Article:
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Current Topic: International Relations

Here Today, Gone Tomorrow
Topic: International Relations 11:40 pm EST, Jan 10, 2006

Esther Dyson, editor of CNET Networks' technology newsletter, writes in "Anonymity," that there is information about everyone everywhere, and that though people think they want anonymity, they are actually trading it for recognition and a voice.

Esther says reputation and anonymity are mutually exclusive.

Stanford University law professor Lawrence Lessig sees, in "The Public Domain," the area unregulated by copyright rules where creative work is developed and spread, being swallowed by the private domain as "the cultivation of culture and creativity" will be dictated by "those who claim to own it."

Richard N. Haass, Council of Foreign Relations president, writes in "Sovereignty" that nation-states will not disappear but sovereignty "will no longer be sanctuary" and will fall victim to the "flow of people, ideas, greenhouse gases, goods, dollars, drugs, viruses, e-mails and weapons within and across borders."

Here Today, Gone Tomorrow

Nation-Building : Beyond Afghanistan and Iraq
Topic: International Relations 11:19 pm EST, Jan 10, 2006

Fukuyama is the editor of a new book.

Bestselling author Francis Fukuyama brings together esteemed academics, political analysts, and practitioners to reflect on the U.S. experience with nation-building, from its historical underpinnings to its modern-day consequences. The United States has sought on repeated occasions to reconstruct states damaged by conflict, from Reconstruction in the South after the Civil War to Japan and Germany after World War II, to the ongoing rebuilding of Iraq. Despite this rich experience, there has been remarkably little systematic effort to learn lessons on how outside powers can assist in the building of strong and self-sufficient states in post-conflict situations.

The contributors dissect mistakes, false starts, and lessons learned from the cases of Afghanistan and Iraq within the broader context of reconstruction efforts in other parts of the world, including Latin America, Japan, and the Balkans. Examining the contrasting models in Afghanistan and Iraq, they highlight the Coalition Provisional Authority in Iraq as a cautionary example of inadequate planning.

The need for post-conflict reconstruction will not cease with the end of the Afghanistan and Iraq missions. This timely volume offers the critical reflection and evaluation necessary to avoid repeating costly mistakes in the future.

Contributors: Larry Diamond, Hoover Institution and Stanford University; James Dobbins, RAND; David Ekbladh, American University; Michele A. Flournoy, Center for Strategic and International Studies; Francis Fukuyama, Paul H. Nitze School of Advanced International Studies, Johns Hopkins University; Larry P. Goodson, U.S. Army War College; Johanna Mendelson Forman, UN Foundation; Minxin Pei, Samia Amin, and Seth Garz, Carnegie Endowment for International Peace; S. Frederick Starr, Central Asia--Caucacus Institute at Johns Hopkins School of Advanced International Studies; F. X. Sutton, Ford Foundation Emeritus; Marvin G. Weinbaum, University of Illinois at Urbana--Champaign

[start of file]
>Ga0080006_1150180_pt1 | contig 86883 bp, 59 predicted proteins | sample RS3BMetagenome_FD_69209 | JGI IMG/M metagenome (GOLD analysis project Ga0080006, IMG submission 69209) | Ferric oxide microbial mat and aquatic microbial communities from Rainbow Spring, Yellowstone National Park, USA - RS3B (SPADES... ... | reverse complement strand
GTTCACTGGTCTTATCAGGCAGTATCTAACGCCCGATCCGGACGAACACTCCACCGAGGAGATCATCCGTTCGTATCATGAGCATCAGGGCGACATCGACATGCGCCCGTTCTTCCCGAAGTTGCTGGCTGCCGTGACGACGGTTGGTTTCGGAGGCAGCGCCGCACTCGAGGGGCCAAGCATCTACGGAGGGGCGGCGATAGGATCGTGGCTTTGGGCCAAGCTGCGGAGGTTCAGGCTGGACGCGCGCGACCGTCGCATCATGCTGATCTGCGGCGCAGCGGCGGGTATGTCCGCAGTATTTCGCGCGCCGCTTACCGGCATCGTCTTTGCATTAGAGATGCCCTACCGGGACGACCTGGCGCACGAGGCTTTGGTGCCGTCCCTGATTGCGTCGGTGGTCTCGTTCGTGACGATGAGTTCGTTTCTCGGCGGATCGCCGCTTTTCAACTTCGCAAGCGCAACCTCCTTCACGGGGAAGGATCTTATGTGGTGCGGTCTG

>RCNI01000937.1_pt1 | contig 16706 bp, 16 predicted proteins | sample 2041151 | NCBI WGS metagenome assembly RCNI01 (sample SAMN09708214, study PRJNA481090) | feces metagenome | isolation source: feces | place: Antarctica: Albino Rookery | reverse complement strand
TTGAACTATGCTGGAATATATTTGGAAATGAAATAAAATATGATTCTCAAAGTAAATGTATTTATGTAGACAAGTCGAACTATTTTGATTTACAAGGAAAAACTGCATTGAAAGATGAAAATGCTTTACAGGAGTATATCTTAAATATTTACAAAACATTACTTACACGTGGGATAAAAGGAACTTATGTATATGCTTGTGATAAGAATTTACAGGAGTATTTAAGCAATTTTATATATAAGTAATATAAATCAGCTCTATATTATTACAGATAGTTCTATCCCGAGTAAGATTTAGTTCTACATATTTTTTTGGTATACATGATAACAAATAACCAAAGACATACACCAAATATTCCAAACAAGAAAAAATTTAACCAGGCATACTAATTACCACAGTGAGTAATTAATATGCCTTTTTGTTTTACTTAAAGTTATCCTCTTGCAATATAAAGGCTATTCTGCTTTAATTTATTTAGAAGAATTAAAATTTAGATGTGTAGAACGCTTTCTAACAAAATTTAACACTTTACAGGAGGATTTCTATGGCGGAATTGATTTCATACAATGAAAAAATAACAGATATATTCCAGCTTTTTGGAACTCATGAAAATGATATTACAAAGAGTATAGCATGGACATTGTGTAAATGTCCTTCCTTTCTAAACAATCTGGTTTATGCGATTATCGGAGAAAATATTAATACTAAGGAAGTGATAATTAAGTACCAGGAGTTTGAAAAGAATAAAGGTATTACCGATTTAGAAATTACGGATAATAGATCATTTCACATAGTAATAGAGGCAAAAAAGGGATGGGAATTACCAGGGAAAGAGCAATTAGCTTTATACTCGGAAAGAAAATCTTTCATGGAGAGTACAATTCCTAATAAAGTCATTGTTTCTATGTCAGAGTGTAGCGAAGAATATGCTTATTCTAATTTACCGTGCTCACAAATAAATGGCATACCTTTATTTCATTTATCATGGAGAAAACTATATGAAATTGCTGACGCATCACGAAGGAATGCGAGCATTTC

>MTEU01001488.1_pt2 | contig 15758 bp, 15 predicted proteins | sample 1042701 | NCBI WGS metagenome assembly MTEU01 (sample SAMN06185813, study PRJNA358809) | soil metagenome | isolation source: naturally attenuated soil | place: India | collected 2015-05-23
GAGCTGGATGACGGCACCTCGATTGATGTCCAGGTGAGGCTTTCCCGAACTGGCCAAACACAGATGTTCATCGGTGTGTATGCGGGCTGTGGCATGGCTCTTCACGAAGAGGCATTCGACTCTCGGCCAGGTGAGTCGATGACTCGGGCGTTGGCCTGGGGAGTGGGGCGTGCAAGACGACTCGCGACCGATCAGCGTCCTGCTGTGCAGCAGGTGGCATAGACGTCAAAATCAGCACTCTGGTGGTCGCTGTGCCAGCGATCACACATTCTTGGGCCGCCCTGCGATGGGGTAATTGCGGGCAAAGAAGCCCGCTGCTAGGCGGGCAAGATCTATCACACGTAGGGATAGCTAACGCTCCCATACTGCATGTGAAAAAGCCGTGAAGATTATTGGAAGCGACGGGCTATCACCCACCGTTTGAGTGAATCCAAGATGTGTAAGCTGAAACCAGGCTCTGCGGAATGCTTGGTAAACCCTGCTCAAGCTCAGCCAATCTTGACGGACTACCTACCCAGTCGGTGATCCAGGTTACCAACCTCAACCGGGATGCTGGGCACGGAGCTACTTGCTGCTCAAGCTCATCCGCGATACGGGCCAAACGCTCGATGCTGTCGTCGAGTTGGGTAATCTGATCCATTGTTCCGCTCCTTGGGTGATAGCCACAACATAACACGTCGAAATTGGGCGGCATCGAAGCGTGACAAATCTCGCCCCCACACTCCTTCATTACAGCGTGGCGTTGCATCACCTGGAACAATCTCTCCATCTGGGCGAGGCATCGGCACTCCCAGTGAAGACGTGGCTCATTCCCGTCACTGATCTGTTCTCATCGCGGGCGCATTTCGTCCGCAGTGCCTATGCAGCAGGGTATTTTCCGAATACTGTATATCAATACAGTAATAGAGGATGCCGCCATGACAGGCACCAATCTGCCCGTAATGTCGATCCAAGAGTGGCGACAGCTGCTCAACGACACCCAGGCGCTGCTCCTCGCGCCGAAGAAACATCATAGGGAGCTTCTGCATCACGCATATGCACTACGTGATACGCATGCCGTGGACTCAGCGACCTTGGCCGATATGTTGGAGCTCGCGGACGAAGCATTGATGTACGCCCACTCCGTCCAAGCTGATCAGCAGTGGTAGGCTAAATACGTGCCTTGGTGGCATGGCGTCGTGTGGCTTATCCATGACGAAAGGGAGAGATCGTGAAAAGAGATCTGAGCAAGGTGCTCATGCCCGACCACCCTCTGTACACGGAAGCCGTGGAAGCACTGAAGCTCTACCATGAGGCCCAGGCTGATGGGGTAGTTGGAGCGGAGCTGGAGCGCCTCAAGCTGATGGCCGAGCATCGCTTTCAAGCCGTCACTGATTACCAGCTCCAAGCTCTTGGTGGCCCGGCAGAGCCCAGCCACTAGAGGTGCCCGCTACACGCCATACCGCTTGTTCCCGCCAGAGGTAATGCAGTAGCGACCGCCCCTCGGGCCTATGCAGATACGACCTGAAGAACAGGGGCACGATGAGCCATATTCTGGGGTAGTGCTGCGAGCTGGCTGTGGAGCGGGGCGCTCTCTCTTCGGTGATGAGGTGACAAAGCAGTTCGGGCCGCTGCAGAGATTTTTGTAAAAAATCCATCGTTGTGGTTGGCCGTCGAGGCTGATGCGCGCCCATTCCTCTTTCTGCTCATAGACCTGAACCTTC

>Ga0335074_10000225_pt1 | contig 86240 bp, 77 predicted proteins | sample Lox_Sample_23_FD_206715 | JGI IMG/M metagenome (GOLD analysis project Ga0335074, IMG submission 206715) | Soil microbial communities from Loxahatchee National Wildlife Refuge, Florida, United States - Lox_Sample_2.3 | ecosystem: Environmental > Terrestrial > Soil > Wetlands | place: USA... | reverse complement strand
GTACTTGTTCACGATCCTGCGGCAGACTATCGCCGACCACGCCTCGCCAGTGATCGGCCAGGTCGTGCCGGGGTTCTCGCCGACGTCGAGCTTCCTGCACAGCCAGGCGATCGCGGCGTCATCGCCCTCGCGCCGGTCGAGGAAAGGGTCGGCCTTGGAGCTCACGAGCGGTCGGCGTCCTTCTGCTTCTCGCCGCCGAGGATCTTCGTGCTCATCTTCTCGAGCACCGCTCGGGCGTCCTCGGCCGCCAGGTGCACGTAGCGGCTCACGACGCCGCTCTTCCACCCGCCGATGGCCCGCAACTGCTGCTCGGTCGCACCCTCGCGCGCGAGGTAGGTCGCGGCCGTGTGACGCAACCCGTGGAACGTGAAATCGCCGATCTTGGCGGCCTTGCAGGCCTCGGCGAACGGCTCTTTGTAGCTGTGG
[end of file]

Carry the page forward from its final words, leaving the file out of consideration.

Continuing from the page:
Nation-Building : Beyond Afghanistan and Iraq

Tom Friedman on Foreign Exchange, with Fareed Zakaria
Topic: International Relations 11:16 pm EST, Jan 10, 2006

Fareed Zakaria has his own TV show. This week he sits down with Tom Friedman. You can stream the show.

With 2005 in the past, we now look forward to the new year. Thomas Friedman, author of The World is Flat, joins us for a full show. We hear his thoughts on globalization, the Iraq War, and 2006.

Tom Friedman on Foreign Exchange, with Fareed Zakaria

Francis Fukuyama: The acceptable face of the neo-cons? | Al-Ahram Weekly | Profile
Topic: International Relations 9:33 am EDT, Sep 19, 2005

What does Fukuyama now think of America's Iraq adventure, and of claims that Iraq could somehow provide an alternative model for Arab states which, believe the neo-conservatives, have somehow become stuck in history?

He holds out hope that Arab governments can improve without becoming fully democratic. As an example, he points to Singapore, which he says is "relatively corrupt" but still manages to govern well.

"Without a change on the level of ideas, any reconciliation of Islam and democracy is not going to come about.

Unless you fight out that battle on the plain of ideas and say it is perfectly legitimate to have a more liberal version of religion, then I think ultimately you will have long-term problems having genuine democracy in a Muslim country.

We should not minimise the fact that there is a conflict of ideas at the present, not with Islam as a religion but with particular interpretations of Islam."

Francis Fukuyama: The acceptable face of the neo-cons? | Al-Ahram Weekly | Profile

Topic: International Relations 10:39 am EDT, Sep 11, 2005

This year, the phrase that Secretary of State Condoleezza Rice has been putting forward is transformational diplomacy, presumably as opposed to the foreign policy that fails to transform hostile, tyrannical regimes into democracies.

The meme (myth?) of transformation is alive and well: